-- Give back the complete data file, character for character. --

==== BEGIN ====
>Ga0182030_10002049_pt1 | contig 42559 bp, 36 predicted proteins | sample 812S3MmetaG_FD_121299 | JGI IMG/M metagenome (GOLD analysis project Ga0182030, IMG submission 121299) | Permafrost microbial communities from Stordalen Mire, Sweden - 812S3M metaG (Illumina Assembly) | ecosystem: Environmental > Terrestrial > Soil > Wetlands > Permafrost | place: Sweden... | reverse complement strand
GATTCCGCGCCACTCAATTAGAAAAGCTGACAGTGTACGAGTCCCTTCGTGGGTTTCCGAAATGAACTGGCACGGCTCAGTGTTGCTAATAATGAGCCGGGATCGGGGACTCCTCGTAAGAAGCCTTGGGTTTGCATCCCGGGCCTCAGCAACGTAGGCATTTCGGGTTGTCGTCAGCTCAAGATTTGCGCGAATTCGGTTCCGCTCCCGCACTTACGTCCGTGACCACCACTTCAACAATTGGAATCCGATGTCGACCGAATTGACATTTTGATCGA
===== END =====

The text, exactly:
>Ga0182030_10002049_pt1 | contig 42559 bp, 36 predicted proteins | sample 812S3MmetaG_FD_121299 | JGI IMG/M metagenome (GOLD analysis project Ga0182030, IMG submission 121299) | Permafrost microbial communities from Stordalen Mire, Sweden - 812S3M metaG (Illumina Assembly) | ecosystem: Environmental > Terrestrial > Soil > Wetlands > Permafrost | place: Sweden... | reverse complement strand
GATTCCGCGCCACTCAATTAGAAAAGCTGACAGTGTACGAGTCCCTTCGTGGGTTTCCGAAATGAACTGGCACGGCTCAGTGTTGCTAATAATGAGCCGGGATCGGGGACTCCTCGTAAGAAGCCTTGGGTTTGCATCCCGGGCCTCAGCAACGTAGGCATTTCGGGTTGTCGTCAGCTCAAGATTTGCGCGAATTCGGTTCCGCTCCCGCACTTACGTCCGTGACCACCACTTCAACAATTGGAATCCGATGTCGACCGAATTGACATTTTGATCGA